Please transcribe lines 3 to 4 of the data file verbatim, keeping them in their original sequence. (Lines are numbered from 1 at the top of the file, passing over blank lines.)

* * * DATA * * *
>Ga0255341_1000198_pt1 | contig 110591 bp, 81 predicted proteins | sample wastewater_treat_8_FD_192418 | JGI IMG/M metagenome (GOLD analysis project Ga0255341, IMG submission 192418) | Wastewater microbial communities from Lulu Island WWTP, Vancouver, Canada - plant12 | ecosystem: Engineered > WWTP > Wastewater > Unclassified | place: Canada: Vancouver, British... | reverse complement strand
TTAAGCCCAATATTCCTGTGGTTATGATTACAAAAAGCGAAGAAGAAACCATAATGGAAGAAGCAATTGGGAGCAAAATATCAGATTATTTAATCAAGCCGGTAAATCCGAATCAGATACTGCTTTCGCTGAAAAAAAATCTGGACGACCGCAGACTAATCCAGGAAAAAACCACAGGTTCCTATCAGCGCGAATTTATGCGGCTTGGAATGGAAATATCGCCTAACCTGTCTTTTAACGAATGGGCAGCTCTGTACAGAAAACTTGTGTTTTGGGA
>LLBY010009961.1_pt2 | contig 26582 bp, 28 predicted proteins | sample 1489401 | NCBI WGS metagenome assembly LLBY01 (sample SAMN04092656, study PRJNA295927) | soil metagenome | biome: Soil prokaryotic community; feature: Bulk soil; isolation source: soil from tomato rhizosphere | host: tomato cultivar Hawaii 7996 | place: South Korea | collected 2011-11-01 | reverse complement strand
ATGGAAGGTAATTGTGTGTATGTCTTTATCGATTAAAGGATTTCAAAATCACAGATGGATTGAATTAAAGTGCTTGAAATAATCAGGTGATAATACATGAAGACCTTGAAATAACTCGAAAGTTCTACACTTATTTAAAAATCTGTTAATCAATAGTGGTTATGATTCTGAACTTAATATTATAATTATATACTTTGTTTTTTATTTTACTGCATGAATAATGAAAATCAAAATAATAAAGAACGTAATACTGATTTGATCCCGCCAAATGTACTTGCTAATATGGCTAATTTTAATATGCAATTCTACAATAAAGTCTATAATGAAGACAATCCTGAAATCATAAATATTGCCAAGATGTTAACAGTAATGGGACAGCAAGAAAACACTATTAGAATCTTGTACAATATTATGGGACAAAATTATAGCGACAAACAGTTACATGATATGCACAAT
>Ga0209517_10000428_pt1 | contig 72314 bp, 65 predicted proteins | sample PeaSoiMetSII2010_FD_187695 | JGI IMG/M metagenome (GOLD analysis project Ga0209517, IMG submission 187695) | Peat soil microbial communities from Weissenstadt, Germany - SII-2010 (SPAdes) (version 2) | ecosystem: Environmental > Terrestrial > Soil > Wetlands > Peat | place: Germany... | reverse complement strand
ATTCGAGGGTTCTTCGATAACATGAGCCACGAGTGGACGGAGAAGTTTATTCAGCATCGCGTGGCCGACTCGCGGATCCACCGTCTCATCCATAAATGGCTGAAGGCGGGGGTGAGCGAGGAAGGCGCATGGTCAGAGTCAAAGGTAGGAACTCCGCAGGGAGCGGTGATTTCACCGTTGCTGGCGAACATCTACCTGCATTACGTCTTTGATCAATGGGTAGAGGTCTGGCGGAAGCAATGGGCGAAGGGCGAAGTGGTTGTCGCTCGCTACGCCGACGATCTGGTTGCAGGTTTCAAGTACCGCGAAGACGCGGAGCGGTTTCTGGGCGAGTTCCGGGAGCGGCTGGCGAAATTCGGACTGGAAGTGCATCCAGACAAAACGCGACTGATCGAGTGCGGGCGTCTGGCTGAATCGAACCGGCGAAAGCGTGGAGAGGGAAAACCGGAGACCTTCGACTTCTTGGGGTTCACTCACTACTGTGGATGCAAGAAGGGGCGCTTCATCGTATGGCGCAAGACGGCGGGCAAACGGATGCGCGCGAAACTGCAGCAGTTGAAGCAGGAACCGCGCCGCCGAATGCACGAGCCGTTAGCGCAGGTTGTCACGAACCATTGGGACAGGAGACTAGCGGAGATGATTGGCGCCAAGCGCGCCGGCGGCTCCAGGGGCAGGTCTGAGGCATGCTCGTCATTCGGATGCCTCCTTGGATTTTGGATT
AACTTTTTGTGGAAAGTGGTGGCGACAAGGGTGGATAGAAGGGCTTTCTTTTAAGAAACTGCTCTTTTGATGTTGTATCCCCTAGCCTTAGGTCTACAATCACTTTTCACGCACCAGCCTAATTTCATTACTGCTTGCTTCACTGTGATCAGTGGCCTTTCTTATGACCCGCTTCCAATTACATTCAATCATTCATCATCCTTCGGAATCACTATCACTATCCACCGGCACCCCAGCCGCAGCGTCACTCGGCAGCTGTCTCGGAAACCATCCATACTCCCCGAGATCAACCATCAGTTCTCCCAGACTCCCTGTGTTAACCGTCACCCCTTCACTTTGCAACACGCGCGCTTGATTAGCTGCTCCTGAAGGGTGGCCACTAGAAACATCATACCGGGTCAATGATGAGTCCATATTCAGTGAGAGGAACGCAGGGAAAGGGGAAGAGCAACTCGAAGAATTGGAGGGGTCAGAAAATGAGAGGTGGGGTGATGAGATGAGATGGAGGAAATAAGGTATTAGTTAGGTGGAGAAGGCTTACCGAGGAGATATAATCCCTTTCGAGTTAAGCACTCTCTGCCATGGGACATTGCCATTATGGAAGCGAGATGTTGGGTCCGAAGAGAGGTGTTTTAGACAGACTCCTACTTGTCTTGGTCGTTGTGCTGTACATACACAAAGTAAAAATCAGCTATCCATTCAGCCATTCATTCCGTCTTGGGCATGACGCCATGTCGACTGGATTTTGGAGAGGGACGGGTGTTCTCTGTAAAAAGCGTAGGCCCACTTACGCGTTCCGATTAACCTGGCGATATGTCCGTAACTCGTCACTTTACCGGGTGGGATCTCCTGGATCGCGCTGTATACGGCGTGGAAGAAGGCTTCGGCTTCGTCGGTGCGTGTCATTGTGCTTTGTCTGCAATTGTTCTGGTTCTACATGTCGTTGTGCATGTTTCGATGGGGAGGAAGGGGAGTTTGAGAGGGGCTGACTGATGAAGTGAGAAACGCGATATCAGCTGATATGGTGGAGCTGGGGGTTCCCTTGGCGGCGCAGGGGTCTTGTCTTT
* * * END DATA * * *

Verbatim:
>LLBY010009961.1_pt2 | contig 26582 bp, 28 predicted proteins | sample 1489401 | NCBI WGS metagenome assembly LLBY01 (sample SAMN04092656, study PRJNA295927) | soil metagenome | biome: Soil prokaryotic community; feature: Bulk soil; isolation source: soil from tomato rhizosphere | host: tomato cultivar Hawaii 7996 | place: South Korea | collected 2011-11-01 | reverse complement strand
ATGGAAGGTAATTGTGTGTATGTCTTTATCGATTAAAGGATTTCAAAATCACAGATGGATTGAATTAAAGTGCTTGAAATAATCAGGTGATAATACATGAAGACCTTGAAATAACTCGAAAGTTCTACACTTATTTAAAAATCTGTTAATCAATAGTGGTTATGATTCTGAACTTAATATTATAATTATATACTTTGTTTTTTATTTTACTGCATGAATAATGAAAATCAAAATAATAAAGAACGTAATACTGATTTGATCCCGCCAAATGTACTTGCTAATATGGCTAATTTTAATATGCAATTCTACAATAAAGTCTATAATGAAGACAATCCTGAAATCATAAATATTGCCAAGATGTTAACAGTAATGGGACAGCAAGAAAACACTATTAGAATCTTGTACAATATTATGGGACAAAATTATAGCGACAAACAGTTACATGATATGCACAAT